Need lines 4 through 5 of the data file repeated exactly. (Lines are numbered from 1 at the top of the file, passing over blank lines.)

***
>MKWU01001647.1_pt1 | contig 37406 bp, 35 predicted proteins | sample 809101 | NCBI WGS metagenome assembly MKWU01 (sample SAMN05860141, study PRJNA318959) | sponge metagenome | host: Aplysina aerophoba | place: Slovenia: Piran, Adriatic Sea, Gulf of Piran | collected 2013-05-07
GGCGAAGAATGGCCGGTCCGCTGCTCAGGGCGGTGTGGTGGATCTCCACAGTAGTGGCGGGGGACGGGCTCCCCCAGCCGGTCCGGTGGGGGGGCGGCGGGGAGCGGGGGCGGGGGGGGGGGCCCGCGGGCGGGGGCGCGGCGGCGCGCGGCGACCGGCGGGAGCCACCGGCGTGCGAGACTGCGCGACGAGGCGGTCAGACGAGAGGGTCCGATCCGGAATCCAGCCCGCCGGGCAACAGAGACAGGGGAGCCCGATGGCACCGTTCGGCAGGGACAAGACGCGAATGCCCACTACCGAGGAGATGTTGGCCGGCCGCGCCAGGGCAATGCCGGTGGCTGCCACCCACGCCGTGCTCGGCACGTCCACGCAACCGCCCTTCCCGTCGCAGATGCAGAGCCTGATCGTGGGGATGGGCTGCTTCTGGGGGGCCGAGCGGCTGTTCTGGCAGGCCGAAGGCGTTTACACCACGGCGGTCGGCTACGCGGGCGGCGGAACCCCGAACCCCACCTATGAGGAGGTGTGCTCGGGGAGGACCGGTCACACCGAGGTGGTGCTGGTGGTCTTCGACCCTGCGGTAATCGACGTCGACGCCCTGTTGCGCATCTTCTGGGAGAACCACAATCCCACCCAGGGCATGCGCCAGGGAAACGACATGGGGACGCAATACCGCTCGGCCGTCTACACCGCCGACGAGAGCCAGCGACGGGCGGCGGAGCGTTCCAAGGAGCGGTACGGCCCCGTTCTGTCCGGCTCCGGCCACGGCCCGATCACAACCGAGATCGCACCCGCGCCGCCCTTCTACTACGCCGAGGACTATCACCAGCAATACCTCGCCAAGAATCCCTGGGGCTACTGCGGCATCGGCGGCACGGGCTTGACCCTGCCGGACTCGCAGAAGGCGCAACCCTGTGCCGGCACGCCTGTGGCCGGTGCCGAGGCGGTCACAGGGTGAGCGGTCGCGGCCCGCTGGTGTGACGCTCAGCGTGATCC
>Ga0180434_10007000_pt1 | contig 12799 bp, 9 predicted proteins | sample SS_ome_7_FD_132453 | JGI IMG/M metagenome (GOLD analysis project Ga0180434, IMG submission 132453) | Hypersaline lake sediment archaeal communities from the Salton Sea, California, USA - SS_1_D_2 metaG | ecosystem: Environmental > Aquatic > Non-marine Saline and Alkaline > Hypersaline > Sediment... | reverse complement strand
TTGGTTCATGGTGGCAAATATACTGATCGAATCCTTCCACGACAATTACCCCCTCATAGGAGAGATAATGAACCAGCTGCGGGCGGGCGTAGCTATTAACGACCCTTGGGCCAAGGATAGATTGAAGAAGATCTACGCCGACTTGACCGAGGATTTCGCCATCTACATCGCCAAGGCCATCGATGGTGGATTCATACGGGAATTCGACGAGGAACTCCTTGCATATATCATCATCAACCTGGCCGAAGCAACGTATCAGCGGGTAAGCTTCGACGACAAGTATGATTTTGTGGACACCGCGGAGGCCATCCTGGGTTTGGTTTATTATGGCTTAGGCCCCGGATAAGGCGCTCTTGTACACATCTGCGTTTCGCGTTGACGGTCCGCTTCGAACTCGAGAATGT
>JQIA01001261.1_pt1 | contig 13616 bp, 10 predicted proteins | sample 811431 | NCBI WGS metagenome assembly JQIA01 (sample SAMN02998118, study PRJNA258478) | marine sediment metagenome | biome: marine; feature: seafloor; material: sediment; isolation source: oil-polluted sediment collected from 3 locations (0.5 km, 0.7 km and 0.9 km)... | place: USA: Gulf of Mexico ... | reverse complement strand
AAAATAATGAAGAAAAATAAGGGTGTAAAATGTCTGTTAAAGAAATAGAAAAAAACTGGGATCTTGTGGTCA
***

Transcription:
TTGGTTCATGGTGGCAAATATACTGATCGAATCCTTCCACGACAATTACCCCCTCATAGGAGAGATAATGAACCAGCTGCGGGCGGGCGTAGCTATTAACGACCCTTGGGCCAAGGATAGATTGAAGAAGATCTACGCCGACTTGACCGAGGATTTCGCCATCTACATCGCCAAGGCCATCGATGGTGGATTCATACGGGAATTCGACGAGGAACTCCTTGCATATATCATCATCAACCTGGCCGAAGCAACGTATCAGCGGGTAAGCTTCGACGACAAGTATGATTTTGTGGACACCGCGGAGGCCATCCTGGGTTTGGTTTATTATGGCTTAGGCCCCGGATAAGGCGCTCTTGTACACATCTGCGTTTCGCGTTGACGGTCCGCTTCGAACTCGAGAATGT
>JQIA01001261.1_pt1 | contig 13616 bp, 10 predicted proteins | sample 811431 | NCBI WGS metagenome assembly JQIA01 (sample SAMN02998118, study PRJNA258478) | marine sediment metagenome | biome: marine; feature: seafloor; material: sediment; isolation source: oil-polluted sediment collected from 3 locations (0.5 km, 0.7 km and 0.9 km)... | place: USA: Gulf of Mexico ... | reverse complement strand